Movie Review – Orphan


orphan reviewOrphan starts with a violent and uncomfortable birthing scene, a clip which immediately hooked me. “Huh,” I said, alternating glances between the screen and my flip-flops, “that’s pretty grotesque.”

The fact of the matter was that I wasn’t expecting a film about a killer child to be so exceedingly violent. I was wrong. Orphan is in fact a pretty gory movie, never losing focus on the kills which drive the plot. It’s a good thing, too, because the lengthy run time makes necessary these action sequences. Once we are thrown into the lives of the couple (Vera Farmiga and Peter Saarsgard) we’re following, it’s a dry trek for a half hour or more as we are introduced to the family’s problems and their subsequent adoption of Esther (Isabelle Fuhrman), a unique girl who seems an exact match to her new parents. We’re treated to a lot of rising action as we continue to meet Esther, progressing more or less predictably based on the trailers of the film. Esther has a few strange “quirks,” but she’s an orphan and is still having adjustment issues. Fine and dandy.

But the next part of the film is where I lost a bit of my enthrallment in its plot. Esther is weird, understandably – and when she showcases her more violent tendencies, she becomes dangerous – but she never seems evil or foreboding. In fact, I never saw her as more than a minor problem in the family’s household until she started murdering people.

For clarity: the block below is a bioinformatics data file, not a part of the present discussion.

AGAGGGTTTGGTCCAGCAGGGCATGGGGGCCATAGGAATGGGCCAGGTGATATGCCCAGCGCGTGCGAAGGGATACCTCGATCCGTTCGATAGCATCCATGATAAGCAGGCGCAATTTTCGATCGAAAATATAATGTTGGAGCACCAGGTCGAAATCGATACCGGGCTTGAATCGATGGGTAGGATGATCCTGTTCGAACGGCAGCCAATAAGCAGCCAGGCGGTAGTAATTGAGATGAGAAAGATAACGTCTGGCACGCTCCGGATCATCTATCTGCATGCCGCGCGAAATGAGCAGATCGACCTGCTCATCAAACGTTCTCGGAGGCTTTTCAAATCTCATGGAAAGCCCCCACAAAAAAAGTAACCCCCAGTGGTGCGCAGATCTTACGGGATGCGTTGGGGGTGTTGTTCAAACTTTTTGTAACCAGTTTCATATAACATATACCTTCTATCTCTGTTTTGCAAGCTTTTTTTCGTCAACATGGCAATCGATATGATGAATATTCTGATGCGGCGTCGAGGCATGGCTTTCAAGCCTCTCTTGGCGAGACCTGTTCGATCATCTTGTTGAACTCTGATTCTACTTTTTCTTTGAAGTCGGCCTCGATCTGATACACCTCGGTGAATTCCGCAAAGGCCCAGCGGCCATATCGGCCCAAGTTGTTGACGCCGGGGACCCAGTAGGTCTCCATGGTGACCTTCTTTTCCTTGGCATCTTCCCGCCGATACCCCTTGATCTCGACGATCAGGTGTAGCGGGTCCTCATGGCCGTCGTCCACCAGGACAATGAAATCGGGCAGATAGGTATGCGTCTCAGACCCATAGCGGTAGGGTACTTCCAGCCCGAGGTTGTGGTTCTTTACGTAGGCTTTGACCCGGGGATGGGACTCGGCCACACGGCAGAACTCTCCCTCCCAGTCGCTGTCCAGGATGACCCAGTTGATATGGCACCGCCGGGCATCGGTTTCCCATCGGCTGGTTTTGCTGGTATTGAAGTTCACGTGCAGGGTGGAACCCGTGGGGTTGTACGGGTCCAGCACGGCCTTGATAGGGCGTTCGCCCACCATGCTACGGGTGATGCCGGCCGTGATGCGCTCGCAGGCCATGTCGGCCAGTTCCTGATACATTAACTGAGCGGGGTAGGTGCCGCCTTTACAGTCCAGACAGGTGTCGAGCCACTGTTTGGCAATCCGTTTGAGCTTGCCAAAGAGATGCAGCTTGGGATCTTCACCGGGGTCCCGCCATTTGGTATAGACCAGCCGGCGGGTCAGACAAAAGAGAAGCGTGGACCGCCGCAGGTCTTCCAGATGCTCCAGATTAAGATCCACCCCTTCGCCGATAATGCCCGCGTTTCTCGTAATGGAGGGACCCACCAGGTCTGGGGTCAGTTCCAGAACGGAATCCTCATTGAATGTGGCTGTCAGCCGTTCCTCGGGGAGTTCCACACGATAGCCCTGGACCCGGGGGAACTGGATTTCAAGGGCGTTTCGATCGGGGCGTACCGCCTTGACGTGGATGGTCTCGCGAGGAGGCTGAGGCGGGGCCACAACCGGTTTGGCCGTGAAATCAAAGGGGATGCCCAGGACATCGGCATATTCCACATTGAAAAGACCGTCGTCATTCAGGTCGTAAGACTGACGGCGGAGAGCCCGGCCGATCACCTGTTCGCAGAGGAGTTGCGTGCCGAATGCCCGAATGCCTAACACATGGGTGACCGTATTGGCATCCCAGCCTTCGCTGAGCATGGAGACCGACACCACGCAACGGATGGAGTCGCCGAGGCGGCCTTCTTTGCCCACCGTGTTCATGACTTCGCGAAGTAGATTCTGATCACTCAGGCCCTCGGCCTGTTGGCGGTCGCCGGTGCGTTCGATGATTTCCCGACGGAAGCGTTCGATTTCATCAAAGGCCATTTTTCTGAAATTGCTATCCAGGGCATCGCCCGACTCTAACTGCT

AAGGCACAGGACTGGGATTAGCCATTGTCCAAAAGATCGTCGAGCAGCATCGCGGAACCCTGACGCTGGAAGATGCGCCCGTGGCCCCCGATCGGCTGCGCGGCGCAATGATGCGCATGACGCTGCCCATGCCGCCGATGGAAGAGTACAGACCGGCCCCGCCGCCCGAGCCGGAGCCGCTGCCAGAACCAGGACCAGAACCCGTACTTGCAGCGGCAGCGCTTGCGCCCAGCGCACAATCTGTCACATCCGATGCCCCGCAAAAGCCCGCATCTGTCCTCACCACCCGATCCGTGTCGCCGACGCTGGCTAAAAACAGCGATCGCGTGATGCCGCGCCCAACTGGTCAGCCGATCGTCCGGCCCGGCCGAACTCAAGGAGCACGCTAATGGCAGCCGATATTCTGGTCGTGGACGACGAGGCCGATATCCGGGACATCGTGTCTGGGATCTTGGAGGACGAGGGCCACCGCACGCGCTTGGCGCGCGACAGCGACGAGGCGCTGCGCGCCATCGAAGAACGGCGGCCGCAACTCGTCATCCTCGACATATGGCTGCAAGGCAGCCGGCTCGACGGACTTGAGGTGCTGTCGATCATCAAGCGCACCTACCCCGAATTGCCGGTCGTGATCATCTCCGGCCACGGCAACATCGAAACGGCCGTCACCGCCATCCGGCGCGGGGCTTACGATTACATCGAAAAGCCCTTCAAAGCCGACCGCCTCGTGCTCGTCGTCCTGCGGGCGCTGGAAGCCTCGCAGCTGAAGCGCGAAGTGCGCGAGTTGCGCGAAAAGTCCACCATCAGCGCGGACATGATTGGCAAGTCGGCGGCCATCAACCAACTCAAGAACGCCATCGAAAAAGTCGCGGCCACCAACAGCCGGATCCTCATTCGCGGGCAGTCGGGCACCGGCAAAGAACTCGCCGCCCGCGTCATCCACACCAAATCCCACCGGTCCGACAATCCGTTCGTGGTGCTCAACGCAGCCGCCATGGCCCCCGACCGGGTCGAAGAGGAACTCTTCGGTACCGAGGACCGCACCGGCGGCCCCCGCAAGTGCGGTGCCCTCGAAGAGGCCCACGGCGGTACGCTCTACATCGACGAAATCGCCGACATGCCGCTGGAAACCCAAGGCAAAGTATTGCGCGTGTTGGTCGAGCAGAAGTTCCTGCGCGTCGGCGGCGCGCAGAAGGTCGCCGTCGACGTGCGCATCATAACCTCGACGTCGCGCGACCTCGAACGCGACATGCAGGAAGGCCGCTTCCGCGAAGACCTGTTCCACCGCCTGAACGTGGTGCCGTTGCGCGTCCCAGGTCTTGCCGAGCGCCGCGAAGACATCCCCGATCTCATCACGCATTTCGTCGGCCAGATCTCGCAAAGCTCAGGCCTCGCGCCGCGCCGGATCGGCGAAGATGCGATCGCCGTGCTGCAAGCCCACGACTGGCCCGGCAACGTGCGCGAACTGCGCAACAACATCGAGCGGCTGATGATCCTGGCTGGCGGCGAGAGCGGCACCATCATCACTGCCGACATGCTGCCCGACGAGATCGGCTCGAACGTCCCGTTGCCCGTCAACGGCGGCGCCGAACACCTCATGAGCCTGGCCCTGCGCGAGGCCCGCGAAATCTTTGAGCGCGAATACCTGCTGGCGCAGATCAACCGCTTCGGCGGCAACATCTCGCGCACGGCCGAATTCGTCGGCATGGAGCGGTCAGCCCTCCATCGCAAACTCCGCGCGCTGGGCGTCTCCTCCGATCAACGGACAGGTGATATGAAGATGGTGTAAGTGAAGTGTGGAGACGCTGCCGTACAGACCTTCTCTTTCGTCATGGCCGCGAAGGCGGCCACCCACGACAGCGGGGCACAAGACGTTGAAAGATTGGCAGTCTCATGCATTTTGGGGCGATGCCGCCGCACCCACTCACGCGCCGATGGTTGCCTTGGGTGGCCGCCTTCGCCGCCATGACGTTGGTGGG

Some events are blown out of proportion; for instance, Esther likes to lock the door when she takes a bath. Big deal. It’s not that strange – she has just moved into a new house, after all, and wants to keep some of her privacy – but her mom thinks this is just plain weird. Conversely, some parts are underestimated. When Esther’s caretaker from the orphanage turns up missing after visiting her, only the mother questions whether Esther has some involvement with the matter.

To be quite honest, I had a very hard time believing the father character at all, given the fact that he seemed to be blind to everything going on around him. Any attempts to characterize him more than the exposition fall flat (a womanizer? a kid guy? an artist?). His personality is all over the place, and the only thing that stays consistent is his inability to come to grips with the fact that Esther is crazy as shit.

But I can understand, in a way, why it might be hard to take Esther seriously. She doesn’t feel menacing or creepy like more successful child horror movies portray their children. Throughout the film, we know Esther is messed up and we know she does everything that the characters think she’s done. There’s no supernatural tone to it; it’s like we’ve got the evidence and are just waiting for the parents to put her away. Instead, most of Orphan‘s latter scenes are devoted to slightly maniacal actions that, again, fail to deliver more than minor scares. Esther is, let’s face it, trying too hard to be evil. It’s just not in her.